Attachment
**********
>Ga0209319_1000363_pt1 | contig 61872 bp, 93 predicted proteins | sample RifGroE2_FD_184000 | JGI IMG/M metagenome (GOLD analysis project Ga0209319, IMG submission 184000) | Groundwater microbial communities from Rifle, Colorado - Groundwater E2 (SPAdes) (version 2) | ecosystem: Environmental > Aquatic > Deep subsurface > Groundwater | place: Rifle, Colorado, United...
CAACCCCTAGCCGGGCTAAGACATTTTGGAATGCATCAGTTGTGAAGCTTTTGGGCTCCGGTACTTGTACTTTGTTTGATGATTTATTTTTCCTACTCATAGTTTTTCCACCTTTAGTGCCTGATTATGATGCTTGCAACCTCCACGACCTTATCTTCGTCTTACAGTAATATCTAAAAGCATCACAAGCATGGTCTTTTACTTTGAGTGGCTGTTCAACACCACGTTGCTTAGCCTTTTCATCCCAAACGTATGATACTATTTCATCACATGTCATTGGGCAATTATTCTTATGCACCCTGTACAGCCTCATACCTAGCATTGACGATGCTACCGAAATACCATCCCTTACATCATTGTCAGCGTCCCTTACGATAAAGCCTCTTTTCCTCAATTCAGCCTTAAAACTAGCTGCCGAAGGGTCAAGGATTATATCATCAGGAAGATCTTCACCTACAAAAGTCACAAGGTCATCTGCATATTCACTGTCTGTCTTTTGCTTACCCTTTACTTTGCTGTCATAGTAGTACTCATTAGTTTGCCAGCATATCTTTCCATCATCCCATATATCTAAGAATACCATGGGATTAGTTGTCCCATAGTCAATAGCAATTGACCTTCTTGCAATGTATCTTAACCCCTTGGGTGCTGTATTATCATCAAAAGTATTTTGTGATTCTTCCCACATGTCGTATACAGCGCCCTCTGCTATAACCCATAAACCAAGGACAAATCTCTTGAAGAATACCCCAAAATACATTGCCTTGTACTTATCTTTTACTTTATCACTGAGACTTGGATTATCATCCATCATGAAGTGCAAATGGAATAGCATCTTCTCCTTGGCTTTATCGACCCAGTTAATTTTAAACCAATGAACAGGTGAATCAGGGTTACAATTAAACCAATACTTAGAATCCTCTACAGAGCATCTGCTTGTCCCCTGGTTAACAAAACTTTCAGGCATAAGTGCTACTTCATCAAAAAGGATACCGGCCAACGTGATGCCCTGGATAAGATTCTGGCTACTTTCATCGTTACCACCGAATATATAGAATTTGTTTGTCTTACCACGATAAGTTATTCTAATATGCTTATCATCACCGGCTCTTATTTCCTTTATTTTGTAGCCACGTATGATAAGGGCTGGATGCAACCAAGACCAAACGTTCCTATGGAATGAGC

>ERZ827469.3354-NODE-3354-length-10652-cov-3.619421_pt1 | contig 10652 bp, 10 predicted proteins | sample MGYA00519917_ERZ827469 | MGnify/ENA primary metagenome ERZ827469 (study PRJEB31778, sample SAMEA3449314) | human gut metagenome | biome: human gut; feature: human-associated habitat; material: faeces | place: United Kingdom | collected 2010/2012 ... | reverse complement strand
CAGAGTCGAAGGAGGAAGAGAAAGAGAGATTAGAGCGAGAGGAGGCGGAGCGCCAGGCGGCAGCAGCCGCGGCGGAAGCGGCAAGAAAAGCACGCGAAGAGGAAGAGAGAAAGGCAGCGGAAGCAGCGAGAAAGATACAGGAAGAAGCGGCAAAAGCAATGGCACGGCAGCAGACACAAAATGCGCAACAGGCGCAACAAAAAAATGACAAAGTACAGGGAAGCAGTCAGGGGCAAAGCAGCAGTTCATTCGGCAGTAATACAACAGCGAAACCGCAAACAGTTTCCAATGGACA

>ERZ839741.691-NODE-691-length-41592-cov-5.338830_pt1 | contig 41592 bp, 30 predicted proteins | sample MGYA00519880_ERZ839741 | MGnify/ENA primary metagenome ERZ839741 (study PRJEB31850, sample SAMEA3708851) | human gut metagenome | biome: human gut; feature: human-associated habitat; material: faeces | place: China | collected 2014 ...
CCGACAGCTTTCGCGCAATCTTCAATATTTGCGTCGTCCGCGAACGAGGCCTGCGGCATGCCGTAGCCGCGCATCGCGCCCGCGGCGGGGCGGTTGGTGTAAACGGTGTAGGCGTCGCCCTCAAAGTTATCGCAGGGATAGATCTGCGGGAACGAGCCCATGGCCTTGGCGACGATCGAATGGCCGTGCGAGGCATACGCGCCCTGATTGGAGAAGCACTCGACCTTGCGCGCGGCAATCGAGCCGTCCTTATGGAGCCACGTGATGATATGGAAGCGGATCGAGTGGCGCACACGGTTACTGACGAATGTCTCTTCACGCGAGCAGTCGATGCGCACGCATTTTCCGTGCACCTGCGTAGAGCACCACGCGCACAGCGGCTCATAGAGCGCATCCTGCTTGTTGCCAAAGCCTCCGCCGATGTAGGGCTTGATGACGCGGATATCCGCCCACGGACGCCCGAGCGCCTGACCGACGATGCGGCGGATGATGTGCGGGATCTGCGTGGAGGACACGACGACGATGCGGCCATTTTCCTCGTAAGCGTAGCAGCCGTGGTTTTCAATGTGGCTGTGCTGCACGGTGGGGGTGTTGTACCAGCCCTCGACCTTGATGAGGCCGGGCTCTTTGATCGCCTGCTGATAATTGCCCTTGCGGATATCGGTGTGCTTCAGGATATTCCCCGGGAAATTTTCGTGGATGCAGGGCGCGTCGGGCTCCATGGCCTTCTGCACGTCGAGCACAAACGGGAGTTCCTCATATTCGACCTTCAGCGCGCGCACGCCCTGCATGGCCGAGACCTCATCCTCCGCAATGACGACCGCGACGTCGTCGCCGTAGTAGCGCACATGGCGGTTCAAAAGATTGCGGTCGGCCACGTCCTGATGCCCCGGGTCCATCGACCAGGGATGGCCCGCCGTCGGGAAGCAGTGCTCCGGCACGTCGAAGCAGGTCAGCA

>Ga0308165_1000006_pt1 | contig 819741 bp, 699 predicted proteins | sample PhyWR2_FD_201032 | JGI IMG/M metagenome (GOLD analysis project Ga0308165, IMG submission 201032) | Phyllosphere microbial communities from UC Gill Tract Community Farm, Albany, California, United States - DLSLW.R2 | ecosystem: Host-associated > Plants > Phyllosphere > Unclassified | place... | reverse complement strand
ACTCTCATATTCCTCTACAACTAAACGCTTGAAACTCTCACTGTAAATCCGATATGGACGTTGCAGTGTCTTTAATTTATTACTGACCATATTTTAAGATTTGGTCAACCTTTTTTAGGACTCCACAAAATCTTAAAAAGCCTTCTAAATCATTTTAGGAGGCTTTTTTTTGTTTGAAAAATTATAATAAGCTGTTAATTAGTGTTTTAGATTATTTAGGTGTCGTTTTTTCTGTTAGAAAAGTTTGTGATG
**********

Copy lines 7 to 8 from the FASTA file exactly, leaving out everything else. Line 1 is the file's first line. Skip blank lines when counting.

>Ga0308165_1000006_pt1 | contig 819741 bp, 699 predicted proteins | sample PhyWR2_FD_201032 | JGI IMG/M metagenome (GOLD analysis project Ga0308165, IMG submission 201032) | Phyllosphere microbial communities from UC Gill Tract Community Farm, Albany, California, United States - DLSLW.R2 | ecosystem: Host-associated > Plants > Phyllosphere > Unclassified | place... | reverse complement strand
ACTCTCATATTCCTCTACAACTAAACGCTTGAAACTCTCACTGTAAATCCGATATGGACGTTGCAGTGTCTTTAATTTATTACTGACCATATTTTAAGATTTGGTCAACCTTTTTTAGGACTCCACAAAATCTTAAAAAGCCTTCTAAATCATTTTAGGAGGCTTTTTTTTGTTTGAAAAATTATAATAAGCTGTTAATTAGTGTTTTAGATTATTTAGGTGTCGTTTTTTCTGTTAGAAAAGTTTGTGATG